Monthly Archives: November 2012

Hope Springs Eternal

Female Bufflehead (left) pursues a likely male.

The Buffleheads have recently returned from the far reaches of the taiga, where they spent the summer and fall breeding and raising their young. You would think that after months of child-rearing, they would want to give it a rest. But no. Yesterday, the males were vying for females in Yesler Cove as vigorously as if the believed the females had never heard the babies of their latest brood incessantly crying for months, “Feed me! Now!”

Mother Nature probably programmed Buffleheads to forget the pangs of duckling-rearing. That’s my husband’s theory, anyway. Of course, he thinks women quickly forget childbirth too, so there you go.

To attract a new mate, each male Bufflehead flies near a rival, spreads out his ruby-red feet, and splashes down, puffing out his chest and giving the biggest  quack he was capable of. Unfortunately, since Buffleheads are among our tiniest of ducks, his roar comes out sounding more like a rubber-ducky squeak. Macho Man. The rival squeaks in return, and then they both look around to see how impressed the females are.

Very impressed, if the females’ admiring looks are anything to go by. As for me, I was doubled over on the shore, laughing.

Winter in Seattle is just around the corner, with perpetual gray skies, sleet alternating with cold rain, and daylight hours restricted to the ones you spend indoors, hunched over your computer in your work cubicle. Ancient peoples of the Northern Hemisphere, faced with similar conditions, would sacrifice their first-born, hoping the gods would relent and make summer return. Luckily, we more modern types don’t have to go to these extremes. All we have to do is walk down to Yesler Cove and watch the Buffleheads for awhile. They know spring will come again soon, and they plan to be ready.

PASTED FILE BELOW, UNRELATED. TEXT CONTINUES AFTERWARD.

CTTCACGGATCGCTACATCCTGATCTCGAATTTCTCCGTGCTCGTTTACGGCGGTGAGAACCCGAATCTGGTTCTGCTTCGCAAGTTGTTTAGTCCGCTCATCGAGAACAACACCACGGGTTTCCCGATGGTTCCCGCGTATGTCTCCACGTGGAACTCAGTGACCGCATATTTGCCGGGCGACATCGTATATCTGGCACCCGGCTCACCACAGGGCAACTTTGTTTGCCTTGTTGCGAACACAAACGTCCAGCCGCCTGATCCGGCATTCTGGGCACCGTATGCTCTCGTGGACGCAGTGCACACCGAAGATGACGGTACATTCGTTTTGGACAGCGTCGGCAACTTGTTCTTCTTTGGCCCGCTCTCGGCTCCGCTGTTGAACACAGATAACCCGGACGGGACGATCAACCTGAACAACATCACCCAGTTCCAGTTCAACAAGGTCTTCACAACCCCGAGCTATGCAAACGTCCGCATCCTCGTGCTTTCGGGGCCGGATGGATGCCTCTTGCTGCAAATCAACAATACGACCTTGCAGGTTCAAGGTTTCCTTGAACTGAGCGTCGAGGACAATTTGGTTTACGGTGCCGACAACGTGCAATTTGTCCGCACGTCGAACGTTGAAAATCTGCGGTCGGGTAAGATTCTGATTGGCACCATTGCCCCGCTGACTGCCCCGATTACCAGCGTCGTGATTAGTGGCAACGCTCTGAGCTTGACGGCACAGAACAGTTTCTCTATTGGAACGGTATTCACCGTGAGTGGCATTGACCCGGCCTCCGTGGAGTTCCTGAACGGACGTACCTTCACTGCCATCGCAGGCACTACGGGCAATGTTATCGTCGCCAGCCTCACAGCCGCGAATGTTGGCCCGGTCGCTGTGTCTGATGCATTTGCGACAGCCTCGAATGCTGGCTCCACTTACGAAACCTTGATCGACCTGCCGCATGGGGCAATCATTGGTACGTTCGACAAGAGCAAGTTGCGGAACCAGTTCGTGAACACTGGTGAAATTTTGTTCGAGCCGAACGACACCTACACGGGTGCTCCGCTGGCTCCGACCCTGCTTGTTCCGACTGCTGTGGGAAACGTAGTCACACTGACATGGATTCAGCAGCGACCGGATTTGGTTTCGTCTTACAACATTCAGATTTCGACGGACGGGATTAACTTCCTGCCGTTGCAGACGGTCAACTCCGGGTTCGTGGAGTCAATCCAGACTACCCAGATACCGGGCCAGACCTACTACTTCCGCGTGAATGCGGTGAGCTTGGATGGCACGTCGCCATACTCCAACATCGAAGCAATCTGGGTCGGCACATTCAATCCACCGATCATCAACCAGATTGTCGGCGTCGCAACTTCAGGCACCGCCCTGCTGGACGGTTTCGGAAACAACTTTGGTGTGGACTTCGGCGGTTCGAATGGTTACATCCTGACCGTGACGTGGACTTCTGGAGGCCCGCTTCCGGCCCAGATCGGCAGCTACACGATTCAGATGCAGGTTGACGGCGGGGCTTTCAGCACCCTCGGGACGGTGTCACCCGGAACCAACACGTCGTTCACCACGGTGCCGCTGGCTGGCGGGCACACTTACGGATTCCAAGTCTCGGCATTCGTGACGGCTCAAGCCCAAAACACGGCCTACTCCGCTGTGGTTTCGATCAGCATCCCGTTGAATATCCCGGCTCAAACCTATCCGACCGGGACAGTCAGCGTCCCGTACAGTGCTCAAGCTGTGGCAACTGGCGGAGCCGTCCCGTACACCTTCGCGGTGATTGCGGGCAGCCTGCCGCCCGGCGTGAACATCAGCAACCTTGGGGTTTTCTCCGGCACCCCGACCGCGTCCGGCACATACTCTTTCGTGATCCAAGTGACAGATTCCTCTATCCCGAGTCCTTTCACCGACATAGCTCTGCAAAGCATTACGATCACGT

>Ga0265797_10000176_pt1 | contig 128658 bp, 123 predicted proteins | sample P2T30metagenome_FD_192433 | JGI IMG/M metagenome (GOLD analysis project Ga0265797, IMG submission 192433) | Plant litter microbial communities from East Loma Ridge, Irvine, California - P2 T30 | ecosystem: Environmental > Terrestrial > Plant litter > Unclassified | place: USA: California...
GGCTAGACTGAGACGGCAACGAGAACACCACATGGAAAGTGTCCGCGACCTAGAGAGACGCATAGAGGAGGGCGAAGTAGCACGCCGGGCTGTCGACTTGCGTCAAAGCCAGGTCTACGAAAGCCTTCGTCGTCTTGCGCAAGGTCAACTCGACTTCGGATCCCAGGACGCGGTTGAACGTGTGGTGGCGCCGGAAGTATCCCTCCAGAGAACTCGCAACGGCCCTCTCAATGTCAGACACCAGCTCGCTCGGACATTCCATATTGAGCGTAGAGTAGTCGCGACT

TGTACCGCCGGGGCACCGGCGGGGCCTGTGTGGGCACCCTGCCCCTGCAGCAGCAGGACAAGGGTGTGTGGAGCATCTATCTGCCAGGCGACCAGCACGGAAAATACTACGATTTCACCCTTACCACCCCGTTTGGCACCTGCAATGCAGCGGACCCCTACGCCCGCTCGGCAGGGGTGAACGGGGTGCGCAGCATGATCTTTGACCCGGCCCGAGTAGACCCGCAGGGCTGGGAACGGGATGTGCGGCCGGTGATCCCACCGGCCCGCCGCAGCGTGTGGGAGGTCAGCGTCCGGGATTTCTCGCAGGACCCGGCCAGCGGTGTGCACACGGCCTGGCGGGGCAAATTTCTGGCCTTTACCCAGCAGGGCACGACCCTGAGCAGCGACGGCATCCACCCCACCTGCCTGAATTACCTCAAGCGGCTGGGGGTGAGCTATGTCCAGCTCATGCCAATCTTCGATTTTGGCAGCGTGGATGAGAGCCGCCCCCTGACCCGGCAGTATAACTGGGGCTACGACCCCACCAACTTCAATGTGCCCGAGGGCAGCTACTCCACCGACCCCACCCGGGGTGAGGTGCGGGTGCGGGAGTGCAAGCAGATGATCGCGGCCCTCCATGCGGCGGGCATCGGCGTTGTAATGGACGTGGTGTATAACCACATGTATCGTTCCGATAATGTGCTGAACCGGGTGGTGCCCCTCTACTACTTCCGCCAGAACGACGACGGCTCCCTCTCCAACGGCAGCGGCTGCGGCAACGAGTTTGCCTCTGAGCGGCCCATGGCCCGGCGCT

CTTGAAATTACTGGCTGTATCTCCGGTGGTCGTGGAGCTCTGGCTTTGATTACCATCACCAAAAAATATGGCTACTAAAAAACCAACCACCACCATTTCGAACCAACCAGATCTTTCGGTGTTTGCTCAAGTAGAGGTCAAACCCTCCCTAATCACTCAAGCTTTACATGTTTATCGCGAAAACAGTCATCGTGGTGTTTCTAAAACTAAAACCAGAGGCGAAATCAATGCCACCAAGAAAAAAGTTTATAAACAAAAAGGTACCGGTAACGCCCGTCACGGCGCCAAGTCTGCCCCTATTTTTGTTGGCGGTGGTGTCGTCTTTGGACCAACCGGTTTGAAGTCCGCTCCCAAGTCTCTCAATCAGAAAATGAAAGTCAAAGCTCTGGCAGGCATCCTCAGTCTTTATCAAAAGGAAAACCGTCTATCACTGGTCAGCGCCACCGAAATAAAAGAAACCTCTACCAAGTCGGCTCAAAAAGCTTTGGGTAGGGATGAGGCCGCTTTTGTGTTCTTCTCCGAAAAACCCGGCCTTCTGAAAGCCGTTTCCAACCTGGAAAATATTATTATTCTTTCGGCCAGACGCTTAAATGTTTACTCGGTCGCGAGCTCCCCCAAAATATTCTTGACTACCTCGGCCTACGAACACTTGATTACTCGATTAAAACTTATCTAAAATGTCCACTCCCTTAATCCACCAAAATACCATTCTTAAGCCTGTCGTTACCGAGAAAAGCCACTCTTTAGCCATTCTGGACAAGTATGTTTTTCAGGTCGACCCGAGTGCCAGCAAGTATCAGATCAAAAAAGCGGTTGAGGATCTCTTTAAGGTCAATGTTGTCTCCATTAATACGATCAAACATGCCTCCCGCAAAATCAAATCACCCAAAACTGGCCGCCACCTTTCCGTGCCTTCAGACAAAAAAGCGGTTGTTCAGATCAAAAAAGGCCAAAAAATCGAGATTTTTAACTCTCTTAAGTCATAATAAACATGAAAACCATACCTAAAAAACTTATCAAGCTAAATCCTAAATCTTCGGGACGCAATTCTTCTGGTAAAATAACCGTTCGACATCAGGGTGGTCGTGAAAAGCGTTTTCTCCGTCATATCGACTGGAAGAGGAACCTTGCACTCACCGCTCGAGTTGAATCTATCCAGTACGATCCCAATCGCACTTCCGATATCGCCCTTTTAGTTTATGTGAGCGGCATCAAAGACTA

To see a Western Grebe floating serenely on the lake, its long white neck punctuated by the black comma of its head and nape, is to see grace itself come to life.

“Grace” is an odd word in our language. It comes from the Latin word gratis, meaning “a pleasing quality.” Over the centuries, as Latin became more vulgar and eventually turned into French, the “pleasing quality of grace” came to mean “elegance of form” or “beauty of movement.” Along its way toward elegance and beauty, though, grace took a turn toward good will and also came to mean “favor” or “gratitude.” That is why devout people say grace before a meal and also why they pray for grace from God.

For me, the Western Grebes who grace the waters of Union Bay embody all the definitions of the word. They fill my eyes with elegance and my soul with gratitude, whether they are fishing for minnows, or briefly coming together to swim side by side, or floating with necks curved into telephone cords of folds so they can tuck their bills into their backs for a nap.

To see them for yourself, you should walk out to the crewhouse at Conibear, where they hang out almost every day. They aren’t shy. If you walk slowly out onto the dock and make no sudden movement, in all likelihood, they will let you get close enough to see every feather.

In this world of chaos and confusion, they are a great gift to all who seek grace of any sort.